Also included here is a quintet of interviews with participants in the film. A vintage chat with the film’s two cinematographers, Renato Berta and William Lubtchansky, finds them bad-mouthing Godard (“Too much of our energy was wasted on psychological disputes”). They also note that one of the film’s most memorable (and bizarre) moments — in which Isabelle is involved in an absurd “daisy chain” created by a businessman client — was difficult to shoot. According to the cameramen, “He didn’t enjoy that subject matter and didn’t know how to go about it. He really found it hard showing that type of thing” (the oddity here, of course, being that he had conceived of the scene in the first place).

Isabelle Huppert in Every Man  For Himself.

Isabelle Huppert in Every Man For Himself.

A new interview with Huppert shot for this release has her emphatically stating that, despite the “loose”-seeming structures of Godard’s films, there is no improvisation on-set. His precision extends to the costumes — Huppert remembers buying her wardrobe from a local department store with Godard himself in tow. She praises the poetry in his filmmaking and adds that his first character “note” for her was that the prostitute she would play should be “the face of suffering.”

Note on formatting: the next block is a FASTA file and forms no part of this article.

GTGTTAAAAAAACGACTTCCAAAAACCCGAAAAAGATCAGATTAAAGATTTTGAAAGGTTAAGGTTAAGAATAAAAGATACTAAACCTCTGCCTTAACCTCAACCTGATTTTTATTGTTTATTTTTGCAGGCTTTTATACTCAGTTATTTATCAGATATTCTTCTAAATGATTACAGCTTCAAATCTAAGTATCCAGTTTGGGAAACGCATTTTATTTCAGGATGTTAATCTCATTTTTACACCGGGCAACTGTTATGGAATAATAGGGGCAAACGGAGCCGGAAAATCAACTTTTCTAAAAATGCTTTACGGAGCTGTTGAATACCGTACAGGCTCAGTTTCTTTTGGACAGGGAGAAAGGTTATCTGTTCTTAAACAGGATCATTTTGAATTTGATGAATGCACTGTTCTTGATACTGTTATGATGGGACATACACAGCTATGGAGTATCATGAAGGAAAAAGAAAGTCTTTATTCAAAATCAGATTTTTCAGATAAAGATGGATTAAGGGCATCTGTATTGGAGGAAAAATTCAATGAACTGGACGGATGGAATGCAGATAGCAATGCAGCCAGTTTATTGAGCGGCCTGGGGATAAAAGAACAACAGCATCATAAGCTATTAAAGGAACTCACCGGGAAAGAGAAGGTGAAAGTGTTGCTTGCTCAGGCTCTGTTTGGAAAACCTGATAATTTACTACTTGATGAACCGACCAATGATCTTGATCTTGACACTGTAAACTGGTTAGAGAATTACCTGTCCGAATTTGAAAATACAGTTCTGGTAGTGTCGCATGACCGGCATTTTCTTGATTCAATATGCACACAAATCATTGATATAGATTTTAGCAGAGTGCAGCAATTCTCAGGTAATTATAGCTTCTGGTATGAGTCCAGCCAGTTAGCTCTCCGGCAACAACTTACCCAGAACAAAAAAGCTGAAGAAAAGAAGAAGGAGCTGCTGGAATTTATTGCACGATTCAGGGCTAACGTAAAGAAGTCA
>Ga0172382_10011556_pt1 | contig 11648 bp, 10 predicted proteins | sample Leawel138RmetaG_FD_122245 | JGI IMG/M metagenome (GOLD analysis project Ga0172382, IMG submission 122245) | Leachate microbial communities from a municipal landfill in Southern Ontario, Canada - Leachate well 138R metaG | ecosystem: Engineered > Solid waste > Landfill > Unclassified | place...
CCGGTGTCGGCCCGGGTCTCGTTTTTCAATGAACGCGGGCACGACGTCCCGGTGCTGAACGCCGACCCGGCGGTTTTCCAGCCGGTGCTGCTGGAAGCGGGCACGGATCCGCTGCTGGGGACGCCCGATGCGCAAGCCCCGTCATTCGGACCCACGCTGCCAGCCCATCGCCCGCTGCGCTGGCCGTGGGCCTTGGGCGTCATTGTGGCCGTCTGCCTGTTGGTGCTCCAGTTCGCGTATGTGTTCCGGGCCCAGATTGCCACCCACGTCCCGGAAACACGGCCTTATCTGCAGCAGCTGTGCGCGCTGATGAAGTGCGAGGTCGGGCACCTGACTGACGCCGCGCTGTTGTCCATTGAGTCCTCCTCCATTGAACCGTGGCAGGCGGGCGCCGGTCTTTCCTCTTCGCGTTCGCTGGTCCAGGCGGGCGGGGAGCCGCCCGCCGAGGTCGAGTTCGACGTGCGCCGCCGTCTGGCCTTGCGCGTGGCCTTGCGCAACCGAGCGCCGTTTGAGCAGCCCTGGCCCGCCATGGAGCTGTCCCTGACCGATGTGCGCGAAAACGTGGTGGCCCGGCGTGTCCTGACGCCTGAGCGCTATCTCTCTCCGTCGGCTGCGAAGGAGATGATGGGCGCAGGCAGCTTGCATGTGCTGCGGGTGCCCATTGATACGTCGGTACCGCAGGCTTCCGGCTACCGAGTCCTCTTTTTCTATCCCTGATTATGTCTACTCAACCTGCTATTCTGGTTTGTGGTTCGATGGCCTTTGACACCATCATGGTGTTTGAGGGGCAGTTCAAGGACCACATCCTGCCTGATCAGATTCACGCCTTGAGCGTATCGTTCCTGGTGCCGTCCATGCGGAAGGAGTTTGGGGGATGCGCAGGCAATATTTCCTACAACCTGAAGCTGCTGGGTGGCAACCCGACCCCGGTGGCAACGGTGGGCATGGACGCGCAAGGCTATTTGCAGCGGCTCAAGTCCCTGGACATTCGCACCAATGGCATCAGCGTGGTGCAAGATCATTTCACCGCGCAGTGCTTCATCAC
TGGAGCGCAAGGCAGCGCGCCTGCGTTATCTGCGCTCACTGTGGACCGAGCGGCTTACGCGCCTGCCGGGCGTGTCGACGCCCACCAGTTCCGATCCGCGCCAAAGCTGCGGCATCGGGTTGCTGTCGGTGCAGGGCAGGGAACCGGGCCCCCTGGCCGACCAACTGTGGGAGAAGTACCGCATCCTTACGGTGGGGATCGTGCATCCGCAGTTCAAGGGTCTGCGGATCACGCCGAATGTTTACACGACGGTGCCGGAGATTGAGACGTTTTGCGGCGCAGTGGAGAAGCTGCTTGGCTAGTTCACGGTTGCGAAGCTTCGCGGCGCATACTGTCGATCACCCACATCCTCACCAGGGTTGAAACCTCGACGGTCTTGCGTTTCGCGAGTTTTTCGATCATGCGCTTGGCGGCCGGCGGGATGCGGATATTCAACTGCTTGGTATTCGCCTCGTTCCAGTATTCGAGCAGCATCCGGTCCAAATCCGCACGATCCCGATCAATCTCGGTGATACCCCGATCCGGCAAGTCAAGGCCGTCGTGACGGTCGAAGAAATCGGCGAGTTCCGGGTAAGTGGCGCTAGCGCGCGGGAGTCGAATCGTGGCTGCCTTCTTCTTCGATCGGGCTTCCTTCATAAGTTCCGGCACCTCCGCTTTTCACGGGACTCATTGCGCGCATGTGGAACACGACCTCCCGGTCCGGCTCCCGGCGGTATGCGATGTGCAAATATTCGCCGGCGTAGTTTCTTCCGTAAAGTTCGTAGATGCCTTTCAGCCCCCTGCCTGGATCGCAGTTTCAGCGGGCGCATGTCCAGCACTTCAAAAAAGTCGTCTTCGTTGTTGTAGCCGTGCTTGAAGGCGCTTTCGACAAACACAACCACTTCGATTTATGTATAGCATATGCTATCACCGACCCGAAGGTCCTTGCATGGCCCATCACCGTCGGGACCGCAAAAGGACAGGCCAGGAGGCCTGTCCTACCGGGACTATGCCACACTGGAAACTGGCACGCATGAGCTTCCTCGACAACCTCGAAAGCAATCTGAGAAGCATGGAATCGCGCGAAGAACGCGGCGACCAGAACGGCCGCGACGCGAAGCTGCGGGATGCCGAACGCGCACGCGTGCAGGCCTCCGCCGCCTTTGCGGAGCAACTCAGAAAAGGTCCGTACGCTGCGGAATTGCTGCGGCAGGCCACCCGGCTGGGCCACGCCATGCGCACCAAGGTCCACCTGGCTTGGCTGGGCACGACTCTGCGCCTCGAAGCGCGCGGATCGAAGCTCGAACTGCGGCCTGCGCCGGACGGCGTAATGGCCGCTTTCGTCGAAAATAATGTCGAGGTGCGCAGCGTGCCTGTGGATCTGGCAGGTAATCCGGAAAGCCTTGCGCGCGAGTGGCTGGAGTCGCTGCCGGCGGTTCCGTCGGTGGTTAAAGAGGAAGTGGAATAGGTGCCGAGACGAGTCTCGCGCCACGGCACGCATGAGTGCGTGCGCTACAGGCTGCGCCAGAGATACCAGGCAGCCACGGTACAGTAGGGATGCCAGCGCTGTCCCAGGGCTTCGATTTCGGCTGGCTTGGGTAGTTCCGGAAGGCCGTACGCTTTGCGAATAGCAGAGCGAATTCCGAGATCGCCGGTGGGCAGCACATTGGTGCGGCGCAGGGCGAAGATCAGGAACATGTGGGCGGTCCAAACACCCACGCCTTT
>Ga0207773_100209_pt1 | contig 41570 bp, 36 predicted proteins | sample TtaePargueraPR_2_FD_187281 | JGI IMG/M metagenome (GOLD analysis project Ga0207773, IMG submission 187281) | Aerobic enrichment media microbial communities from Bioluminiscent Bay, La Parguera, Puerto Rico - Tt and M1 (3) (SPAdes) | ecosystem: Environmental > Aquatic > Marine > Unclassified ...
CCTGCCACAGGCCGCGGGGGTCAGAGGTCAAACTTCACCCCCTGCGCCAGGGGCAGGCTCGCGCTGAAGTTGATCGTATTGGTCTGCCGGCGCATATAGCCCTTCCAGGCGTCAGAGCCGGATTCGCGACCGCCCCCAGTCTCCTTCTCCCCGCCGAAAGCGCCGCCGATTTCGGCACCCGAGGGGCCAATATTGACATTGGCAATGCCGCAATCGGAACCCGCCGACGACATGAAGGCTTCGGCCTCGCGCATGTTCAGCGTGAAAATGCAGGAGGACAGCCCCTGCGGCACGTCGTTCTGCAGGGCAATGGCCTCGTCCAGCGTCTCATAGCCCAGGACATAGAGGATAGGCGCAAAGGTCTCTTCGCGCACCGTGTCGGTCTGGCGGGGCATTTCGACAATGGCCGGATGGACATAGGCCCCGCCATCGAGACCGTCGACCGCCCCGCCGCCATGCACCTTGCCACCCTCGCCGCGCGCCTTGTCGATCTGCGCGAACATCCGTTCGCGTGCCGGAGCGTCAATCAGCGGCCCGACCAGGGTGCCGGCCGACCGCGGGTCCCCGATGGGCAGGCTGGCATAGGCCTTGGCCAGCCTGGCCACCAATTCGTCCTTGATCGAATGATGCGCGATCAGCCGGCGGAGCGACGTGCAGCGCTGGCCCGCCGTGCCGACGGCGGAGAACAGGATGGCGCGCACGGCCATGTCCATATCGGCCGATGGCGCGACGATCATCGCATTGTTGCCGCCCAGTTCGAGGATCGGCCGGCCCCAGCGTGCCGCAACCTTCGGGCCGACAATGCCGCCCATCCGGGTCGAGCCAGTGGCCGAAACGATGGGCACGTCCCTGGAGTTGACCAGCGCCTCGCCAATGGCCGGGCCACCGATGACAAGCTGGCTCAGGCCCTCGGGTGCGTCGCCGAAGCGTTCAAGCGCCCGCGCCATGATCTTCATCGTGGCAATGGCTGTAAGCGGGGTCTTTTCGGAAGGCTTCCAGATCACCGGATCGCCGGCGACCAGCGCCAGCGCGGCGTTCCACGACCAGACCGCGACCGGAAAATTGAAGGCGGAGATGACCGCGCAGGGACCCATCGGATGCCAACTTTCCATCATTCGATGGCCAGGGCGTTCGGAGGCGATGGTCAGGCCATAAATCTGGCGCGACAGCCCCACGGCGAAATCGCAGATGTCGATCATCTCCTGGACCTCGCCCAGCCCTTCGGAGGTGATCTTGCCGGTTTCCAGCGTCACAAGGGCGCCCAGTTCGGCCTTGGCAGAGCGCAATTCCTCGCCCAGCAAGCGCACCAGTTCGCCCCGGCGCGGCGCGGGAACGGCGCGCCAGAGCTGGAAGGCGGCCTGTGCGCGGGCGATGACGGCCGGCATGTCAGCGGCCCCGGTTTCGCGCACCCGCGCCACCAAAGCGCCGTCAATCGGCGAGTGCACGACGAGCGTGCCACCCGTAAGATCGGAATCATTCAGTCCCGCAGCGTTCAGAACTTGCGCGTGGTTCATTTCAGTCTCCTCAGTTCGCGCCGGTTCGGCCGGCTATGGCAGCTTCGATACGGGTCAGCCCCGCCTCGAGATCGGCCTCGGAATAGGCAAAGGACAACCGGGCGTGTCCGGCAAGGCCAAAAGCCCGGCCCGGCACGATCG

The most sublime of all the supplements here is the two-part 1980 appearance by Godard on The Dick Cavett Show. The legendarily cranky filmmaker is smiling and joking throughout the chat, which ranges from a discussion of Every Man… to Cavett inquiring about Godard’s unique style of framing his characters and what he thought of the subtitles provided for his films.

The whole interview is an invaluable document for students and fans, but the most eye-opening moment for comedy aficionados has Godard discussing the French fascination with Jerry Lewis. He talks about Jerry in an academic fashion, but when pressed by Cavett as to whether he laughs at Lewis, he responds that he finds him very funny. He adds, quite perceptively, “Even when it’s not funny, it’s more funny….”

 

 

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About Ed

Ed Grant has written about film for a wide range of periodicals, books and websites. He edited the reference book The Motion Picture Guide Annual and, since 1993, has produced and hosted the weekly cable program Media Funhouse, which Time magazine called “the most eclectic and useful movie show on TV.”